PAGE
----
Cases reported "Nasopharyngeal Neoplasms"

Filter by keywords:



Filtering documents. Please wait...

1/11. Spontaneous epidural haematoma associated with radiation-induced malignant fibrous histiocytoma.

    We report a case of spontaneous epidural haemorrhage associated with metastatic radiation-induced malignant fibrous histiocytoma of the dural meninges in a patient who had been previously treated for nasopharyngeal carcinoma with radiotherapy.
- - - - - - - - - -
ranking = 1
keywords = haemorrhage
(Clic here for more details about this article)

2/11. Temporal approach for resection of juvenile nasopharyngeal angiofibromas.

    OBJECTIVE: To describe a lateral preauricular temporal approach for resection of juvenile nasopharyngeal angiofibroma (JNA). STUDY DESIGN: A retrospective review of five patients with JNA tumors that were resected by a lateral preauricular temporal approach. methods: The medical records of five patients who underwent resection of JNA tumors via a lateral preauricular temporal approach were reviewed, and the following data collected: tumor extent, blood loss, hospital stay, and surgical complications. RESULTS: Five patients with JNA tumors had resection by a lateral preauricular temporal approach. These tumors ranged from relatively limited disease to more extensive intracranial, extradural tumors. Using the staging system advocated by Andrews et al., these tumors included stages II, IIIa, and IIIb. Four patients (stages II, IIIa, IIIa, and IIIb) who underwent primary surgical excision had minimal blood losses and were discharged on the first or third postoperative day with minimal transient complications (mild trismus, frontal branch paresis, serous effusion, and cheek hypesthesia). The remaining patient (stage IIIb) did well after surgery, despite having undergone preoperative radiation therapy and sustaining a significant intraoperative blood loss. There have been no permanent complications or tumor recurrences. CONCLUSIONS: A lateral preauricular temporal approach to the nasopharynx and infratemporal fossa provides effective exposure for resection of extradural JNA tumors. The advantages of this approach include a straightforward route to the site of origin, the absence of facial and palatal incisions, and avoidance of a permanent ipsilateral conductive hearing loss.
- - - - - - - - - -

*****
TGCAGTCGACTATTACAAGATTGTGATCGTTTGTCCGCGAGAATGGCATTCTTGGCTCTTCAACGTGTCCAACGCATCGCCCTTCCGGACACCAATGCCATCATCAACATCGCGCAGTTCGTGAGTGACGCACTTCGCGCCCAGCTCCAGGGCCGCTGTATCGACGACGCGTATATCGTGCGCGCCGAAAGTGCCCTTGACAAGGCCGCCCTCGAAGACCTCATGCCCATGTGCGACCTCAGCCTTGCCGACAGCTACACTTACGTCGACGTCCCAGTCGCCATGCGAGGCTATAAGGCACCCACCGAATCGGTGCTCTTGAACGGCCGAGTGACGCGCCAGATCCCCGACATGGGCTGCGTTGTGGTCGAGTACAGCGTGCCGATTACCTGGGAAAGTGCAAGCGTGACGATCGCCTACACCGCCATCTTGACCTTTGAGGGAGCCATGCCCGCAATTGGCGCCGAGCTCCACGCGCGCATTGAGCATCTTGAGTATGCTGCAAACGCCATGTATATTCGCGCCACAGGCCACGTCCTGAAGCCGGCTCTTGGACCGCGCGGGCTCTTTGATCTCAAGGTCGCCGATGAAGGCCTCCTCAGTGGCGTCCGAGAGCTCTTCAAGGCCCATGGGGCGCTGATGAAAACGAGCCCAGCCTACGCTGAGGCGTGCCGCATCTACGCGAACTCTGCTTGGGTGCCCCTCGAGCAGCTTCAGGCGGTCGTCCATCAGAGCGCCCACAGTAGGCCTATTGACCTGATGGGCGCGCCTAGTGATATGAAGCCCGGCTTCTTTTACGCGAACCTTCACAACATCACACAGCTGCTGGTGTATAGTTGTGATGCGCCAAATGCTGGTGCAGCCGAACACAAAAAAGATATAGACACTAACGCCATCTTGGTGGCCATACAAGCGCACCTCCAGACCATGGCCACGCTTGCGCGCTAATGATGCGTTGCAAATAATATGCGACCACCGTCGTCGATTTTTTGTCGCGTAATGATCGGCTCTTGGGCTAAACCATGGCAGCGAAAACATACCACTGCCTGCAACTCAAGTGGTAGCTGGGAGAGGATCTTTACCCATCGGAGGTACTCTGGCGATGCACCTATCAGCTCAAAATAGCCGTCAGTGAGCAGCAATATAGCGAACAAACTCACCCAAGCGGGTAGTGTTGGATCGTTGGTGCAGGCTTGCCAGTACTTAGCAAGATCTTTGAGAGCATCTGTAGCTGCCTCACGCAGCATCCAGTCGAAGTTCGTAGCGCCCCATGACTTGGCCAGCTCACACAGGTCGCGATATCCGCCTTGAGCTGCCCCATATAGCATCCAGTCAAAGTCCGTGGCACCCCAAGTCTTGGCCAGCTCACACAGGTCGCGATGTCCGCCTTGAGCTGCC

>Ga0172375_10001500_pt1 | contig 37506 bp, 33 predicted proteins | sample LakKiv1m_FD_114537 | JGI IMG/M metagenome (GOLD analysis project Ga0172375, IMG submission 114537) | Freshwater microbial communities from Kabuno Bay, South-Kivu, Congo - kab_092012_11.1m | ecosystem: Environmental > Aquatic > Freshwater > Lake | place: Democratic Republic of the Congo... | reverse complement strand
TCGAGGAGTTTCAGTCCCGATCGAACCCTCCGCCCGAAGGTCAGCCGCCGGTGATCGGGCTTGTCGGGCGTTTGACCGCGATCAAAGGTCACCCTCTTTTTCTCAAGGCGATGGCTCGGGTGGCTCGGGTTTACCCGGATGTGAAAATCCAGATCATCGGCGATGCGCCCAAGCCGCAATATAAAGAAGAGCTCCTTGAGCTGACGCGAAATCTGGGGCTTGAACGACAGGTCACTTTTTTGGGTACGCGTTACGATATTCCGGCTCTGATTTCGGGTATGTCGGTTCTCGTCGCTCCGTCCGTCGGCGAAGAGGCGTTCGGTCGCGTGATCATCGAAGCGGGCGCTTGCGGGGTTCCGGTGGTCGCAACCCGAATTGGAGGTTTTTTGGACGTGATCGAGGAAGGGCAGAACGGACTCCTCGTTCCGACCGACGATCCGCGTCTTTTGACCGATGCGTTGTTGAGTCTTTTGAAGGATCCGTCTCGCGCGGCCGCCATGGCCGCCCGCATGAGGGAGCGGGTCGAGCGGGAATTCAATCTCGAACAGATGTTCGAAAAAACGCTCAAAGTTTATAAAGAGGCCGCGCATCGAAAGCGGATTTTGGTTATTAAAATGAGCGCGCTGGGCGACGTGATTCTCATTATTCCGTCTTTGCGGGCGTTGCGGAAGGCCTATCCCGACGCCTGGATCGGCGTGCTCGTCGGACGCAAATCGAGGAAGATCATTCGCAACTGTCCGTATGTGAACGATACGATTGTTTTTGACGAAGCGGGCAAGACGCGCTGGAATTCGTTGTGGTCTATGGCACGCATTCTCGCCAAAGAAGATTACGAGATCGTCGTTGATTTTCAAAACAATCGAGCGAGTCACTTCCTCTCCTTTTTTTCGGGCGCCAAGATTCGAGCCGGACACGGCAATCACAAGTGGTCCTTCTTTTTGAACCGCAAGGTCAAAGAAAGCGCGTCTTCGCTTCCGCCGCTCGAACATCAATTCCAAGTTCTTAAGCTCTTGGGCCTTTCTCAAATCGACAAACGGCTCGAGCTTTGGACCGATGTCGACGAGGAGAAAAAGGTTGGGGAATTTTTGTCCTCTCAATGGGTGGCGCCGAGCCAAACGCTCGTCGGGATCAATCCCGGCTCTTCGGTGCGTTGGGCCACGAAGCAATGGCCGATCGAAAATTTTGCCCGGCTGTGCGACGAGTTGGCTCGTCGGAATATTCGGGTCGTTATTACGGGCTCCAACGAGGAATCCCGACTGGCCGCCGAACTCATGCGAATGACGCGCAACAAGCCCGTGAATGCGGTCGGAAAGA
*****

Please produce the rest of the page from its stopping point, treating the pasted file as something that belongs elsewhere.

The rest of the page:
ranking = 272.59216772778
keywords = blood loss
(Clic here for more details about this article)

3/11. Endovascular treatment of radiation-induced petrous internal carotid artery aneurysm presenting with acute haemorrhage. A report of two cases.

    Haemorrhage from rupture of petrous ICA aneurysm can be life threatening and emergency treatment is required. We report 2 cases of radiation-induced petrous internal carotid artery (ICA) aneurysm presenting with acute haemorrhage (epistaxis and otorrhagia) after radiotherapy (RT) for nasopharyngeal carcinoma (NPC). Both patients had a history of RT treatment for NPC. The first patient, a 54-year-old man, presented with sudden severe epistaxis and haemorrhagic shock. The second patient, a 35-year-old man, presented with episodes of severe otorrhagia. The first patient was immediately resuscitated. Obliteration of the aneurysm was performed by endovascular occlusion of the ICA with Guglielmi detachable coils and fibered platinum coils. For the second patient, the aneurysm was treated by deploying a self-expandable stent across the aneurysm neck. In an emergency situation, ruptured petrous ICA aneurysm can be treated with endovascular occlusion of the ICA with microcoils if there is a good collateral blood flow. Alternatively, the aneurysm can be treated by deployment of a stent, which can induce stasis and eventual thrombosis of the aneurysm.
- - - - - - - - - -
ranking = 5
keywords = haemorrhage
(Clic here for more details about this article)

4/11. Endoscopic laser-assisted excision of juvenile nasopharyngeal angiofibromas.

    BACKGROUND: Juvenile nasopharyngeal angiofibromas (JNAs) are highly vascular tumors that originate in the nasopharynx of young males. The primary treatment is surgical excision. Traditional surgical approaches are associated with significant morbidity and facial deformity. We introduce and outline the clinical advantages of an endoscopic surgical approach to JNAs using the Nd:YAG laser with image-guided surgery. DESIGN: Case series. SETTING: Tertiary care medical center. patients AND methods: Our study included 5 male patients (age range, 8-21 years) with extensive JNAs. Their tumors were large and ranged from Fisch stage IIA to IIIA. Embolization of tumor-feeding vessels was performed before surgery. The tumors were photocoagulated via a transnasal endoscopic approach using a Nd:YAG laser. Devascularized, lased tumor was removed with a microdebrider. Image-guided navigation systems were used to assist skull base tumor removal, and sublabial and buccolabial incisions were used as needed to gain lateral endoscopic tumor access. Endoscopic tumor margins were obtained for frozen section. RESULTS: All patients achieved symptomatic remission, with no complications. No blood transfusions were necessary. The patients were ready for discharge 1 to 2 days after surgery. Postoperative and magnetic resonance imaging scans showed 2 skull base recurrences, which were removed endoscopically. Follow-up ranged between 2 and 3 years. CONCLUSIONS: Traditional external surgical approaches to large JNAs may result in significant morbidity. Laser-assisted image-guided endoscopic excision of JNAs is a safe and effective minimally invasive surgical treatment. Its distinct advantages include (1) diminished blood loss, (2) superior cosmesis without observed altered facial growth, (3) direct access of skull base with minimal morbidity, and (4) ease of endoscopic follow-up.